Preparing for your appointmentBy Mayo Clinic staff
Your doctor may use a questionnaire to make a preliminary assessment of your symptoms. You may also be asked to keep a voiding diary for a few days, in which you record information, such as how frequently you urinate and how much and what kinds of fluid you consume.
For further testing, you may be referred to a specialist in urinary disorders (urologist) or urinary disorders in women (urologist or urogynecologist).
What you can do
To get the most from your visit to the doctor, prepare in advance:
- Write down any symptoms you're experiencing. Include all of your symptoms, even if you don't think they're related.
- Make a list of any medications or vitamin supplements you take, regardless of how common you think they are. Many over-the-counter supplements can irritate the urinary tract. Also write down doses and how often you take the medication.
- Have a family member or close friend accompany you. You may be given a lot of information at your visit, and it can be difficult to remember everything.
- Take a notebook or notepad with you. Use it to write down important information during your visit.
- Prepare a list of questions to ask your doctor. List your most important questions first, in case time runs out.
For interstitial cystitis, some basic questions to ask your doctor include:
- Will my symptoms eventually go away?
- What kind of tests might I need to undergo?
- Will changing my diet help with my symptoms?
- Could the medicines I take be aggravating my condition?
- Are there any medications that would help ease my symptoms?
- Will I need surgery?
Make sure that you understand what your doctor tells you. Don't hesitate to ask your doctor to repeat information or to ask follow-up questions for clarification.
What to expect from your doctor
Be prepared to answer questions from your doctor. Potential questions your doctor might ask include:
- How often do you feel the urge to urinate with little or no warning?
- Do you still feel the urge to urinate immediately after you've urinated?
- Do you ever urinate less than two hours after you finished urinating?
- Do you wake up at night to urinate?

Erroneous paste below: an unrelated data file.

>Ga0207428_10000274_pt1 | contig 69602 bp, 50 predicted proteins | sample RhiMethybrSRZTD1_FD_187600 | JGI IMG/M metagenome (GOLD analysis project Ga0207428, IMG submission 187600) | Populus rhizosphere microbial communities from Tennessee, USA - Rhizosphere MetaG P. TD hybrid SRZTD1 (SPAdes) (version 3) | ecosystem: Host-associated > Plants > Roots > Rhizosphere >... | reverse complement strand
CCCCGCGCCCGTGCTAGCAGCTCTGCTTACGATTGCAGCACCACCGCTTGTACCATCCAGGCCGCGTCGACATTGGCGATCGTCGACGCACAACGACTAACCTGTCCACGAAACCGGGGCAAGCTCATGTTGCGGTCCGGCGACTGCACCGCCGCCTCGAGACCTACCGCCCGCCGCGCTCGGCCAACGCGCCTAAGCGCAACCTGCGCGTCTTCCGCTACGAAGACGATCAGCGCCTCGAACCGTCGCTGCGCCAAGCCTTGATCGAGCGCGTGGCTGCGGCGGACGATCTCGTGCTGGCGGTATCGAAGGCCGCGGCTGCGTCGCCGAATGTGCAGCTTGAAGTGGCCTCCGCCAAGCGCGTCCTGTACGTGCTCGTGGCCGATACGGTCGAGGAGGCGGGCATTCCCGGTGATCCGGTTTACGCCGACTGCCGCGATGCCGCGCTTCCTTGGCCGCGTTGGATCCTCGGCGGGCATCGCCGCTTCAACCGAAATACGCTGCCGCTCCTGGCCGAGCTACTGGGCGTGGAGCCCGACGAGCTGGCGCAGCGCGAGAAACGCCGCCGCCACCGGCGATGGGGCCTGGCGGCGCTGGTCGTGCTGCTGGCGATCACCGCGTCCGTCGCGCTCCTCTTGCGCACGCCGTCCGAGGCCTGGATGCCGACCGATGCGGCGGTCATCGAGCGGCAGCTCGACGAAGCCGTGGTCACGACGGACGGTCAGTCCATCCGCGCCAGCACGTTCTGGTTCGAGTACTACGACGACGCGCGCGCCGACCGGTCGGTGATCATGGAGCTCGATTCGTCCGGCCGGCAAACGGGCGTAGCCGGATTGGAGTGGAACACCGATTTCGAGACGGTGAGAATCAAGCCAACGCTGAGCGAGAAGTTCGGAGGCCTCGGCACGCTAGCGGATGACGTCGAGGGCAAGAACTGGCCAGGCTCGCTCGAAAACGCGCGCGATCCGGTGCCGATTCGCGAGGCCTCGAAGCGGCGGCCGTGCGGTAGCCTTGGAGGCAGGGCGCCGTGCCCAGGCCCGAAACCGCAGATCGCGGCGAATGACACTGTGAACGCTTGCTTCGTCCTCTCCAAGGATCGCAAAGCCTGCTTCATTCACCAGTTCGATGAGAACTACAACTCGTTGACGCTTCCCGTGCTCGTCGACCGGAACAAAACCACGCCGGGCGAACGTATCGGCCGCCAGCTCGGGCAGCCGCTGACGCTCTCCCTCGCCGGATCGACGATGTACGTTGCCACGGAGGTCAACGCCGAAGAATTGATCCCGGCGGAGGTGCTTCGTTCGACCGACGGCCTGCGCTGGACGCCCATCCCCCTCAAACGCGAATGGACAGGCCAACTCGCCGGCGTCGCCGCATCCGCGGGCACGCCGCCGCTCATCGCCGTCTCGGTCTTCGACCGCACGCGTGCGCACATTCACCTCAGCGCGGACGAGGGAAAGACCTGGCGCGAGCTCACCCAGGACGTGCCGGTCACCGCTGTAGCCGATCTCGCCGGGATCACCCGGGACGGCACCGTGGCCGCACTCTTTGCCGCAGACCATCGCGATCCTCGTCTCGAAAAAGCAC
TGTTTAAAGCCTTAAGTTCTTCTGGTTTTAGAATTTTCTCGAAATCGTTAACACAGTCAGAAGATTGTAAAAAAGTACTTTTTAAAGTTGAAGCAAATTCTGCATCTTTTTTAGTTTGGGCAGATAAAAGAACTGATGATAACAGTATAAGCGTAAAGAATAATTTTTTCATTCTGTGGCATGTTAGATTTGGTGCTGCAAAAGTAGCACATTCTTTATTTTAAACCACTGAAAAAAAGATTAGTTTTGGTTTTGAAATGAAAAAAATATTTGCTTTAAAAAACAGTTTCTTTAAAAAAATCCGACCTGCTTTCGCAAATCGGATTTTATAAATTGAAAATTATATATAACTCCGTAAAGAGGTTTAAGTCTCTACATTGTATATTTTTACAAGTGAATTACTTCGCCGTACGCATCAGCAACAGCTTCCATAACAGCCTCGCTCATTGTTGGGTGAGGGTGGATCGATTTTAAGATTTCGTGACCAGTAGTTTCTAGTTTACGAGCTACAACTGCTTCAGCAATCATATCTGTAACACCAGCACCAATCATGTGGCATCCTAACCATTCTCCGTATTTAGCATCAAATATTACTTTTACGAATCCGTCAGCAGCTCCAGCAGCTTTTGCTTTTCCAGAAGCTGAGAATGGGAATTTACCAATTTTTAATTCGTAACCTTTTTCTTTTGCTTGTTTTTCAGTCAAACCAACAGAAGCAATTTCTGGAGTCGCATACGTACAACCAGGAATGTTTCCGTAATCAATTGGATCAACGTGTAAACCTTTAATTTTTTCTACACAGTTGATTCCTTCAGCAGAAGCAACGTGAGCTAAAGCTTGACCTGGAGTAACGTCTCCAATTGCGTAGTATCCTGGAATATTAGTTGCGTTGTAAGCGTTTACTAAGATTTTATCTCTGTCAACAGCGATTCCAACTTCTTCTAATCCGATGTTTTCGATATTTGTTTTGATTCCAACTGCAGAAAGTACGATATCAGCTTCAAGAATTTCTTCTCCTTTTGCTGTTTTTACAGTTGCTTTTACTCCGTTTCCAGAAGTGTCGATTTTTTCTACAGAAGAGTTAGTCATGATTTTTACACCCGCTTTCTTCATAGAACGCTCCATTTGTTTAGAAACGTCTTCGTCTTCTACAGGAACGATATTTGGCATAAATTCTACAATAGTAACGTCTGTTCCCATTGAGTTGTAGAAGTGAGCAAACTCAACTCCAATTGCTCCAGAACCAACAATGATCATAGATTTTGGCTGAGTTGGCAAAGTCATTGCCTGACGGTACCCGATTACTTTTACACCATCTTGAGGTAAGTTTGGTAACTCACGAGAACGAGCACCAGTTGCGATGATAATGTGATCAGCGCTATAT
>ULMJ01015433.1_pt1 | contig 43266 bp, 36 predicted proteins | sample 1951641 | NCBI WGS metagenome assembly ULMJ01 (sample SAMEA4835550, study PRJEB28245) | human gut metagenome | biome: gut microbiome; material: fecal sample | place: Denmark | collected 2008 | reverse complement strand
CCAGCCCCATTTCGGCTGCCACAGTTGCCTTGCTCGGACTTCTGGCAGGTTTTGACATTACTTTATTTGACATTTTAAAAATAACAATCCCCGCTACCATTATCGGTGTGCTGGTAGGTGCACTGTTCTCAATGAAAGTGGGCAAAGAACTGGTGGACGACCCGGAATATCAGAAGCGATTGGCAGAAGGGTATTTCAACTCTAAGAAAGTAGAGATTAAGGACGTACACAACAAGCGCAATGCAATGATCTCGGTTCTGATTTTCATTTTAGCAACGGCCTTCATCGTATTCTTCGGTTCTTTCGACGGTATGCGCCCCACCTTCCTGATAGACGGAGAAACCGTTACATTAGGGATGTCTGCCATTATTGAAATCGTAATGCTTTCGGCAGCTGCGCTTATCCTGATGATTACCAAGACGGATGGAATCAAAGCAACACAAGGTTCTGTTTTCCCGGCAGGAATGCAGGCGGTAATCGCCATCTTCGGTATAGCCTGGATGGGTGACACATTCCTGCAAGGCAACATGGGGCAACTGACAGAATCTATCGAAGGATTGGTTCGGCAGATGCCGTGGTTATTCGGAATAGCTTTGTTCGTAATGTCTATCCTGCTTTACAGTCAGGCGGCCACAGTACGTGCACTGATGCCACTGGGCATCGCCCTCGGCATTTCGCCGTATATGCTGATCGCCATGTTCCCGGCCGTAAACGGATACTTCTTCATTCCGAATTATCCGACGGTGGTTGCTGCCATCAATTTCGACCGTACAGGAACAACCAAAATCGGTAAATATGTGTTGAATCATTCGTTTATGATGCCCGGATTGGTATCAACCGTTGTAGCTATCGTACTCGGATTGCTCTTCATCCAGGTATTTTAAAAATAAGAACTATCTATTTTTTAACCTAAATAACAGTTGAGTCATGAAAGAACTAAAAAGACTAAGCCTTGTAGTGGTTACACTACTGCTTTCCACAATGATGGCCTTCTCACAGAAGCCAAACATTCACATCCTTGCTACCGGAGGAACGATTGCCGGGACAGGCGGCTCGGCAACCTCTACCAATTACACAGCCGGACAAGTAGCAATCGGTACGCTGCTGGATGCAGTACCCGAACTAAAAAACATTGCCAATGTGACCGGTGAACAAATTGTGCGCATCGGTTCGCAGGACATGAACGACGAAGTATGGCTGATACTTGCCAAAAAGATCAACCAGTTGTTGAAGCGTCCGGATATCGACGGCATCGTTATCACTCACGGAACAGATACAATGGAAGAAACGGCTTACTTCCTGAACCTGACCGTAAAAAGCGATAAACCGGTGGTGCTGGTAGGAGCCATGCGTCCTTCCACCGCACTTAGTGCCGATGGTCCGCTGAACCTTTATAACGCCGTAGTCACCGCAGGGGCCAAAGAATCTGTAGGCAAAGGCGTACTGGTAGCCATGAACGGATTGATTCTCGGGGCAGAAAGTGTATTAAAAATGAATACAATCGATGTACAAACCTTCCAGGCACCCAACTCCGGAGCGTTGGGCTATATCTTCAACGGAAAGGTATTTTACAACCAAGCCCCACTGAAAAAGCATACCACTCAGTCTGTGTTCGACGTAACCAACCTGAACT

- Do you have pain or burning in your bladder?
- Do you feel pain in your abdomen or pelvis?
- Are you currently sexually active?
- How much do your symptoms bother you?
- Interstitial cystitis/painful bladder syndrome. National Institute of Diabetes and Digestive and Kidney Diseases. http://kidney.niddk.nih.gov/kudiseases/pubs/interstitialcystitis/. Accessed Nov. 23, 2010.
- Fitzgerald MP. Clinical features and diagnosis of painful bladder syndrome/interstitial cystitis. http://www.uptodate.com/home/index.html. Accessed Nov. 23, 2010.
- Interstitial cystitis. The Merck Manuals: The Merck Manual for Healthcare Professionals. http://www.merckmanuals.com/professional/print/sec17/ch228/ch228e.html. Accessed Nov. 23, 2010.
- Hanno PM, et al. Bladder pain syndrome. Medical Clinics of North America. 2011;95:55.
- Hanno PM. Painful bladder syndrome/interstitial cystitis and related disorders. In: Wein AJ, et al. Campbell-Walsh Urology. 9th ed. Philadelphia, Pa.: Saunders Elsevier; 2007. http://www.mdconsult.com/das/book/body/113536197-2/0/1445/13.html?tocnode=54300277&fromURL=13.html#4-u1.0-B978-0-7216-0798-6..50012-1_840. Accessed Nov. 23, 2010.
- Engelhardt PF, et al. Long-term results of intravesical hyaluronan therapy in bladder pain syndrome/interstitial cystitis. International Urogynecology Journal. In Press. Accessed Nov. 23, 2010.
- Homma Y, et al. Clinical guidelines for interstitial cystitis and hypersensitive bladder syndrome. International Journal of Urology. 2009;16:597.
- Fitzgerald MP. Treatment of painful bladder syndrome/interstitial cystitis. http://www.uptodate.com/home/index.html. Accessed Nov. 23, 2010.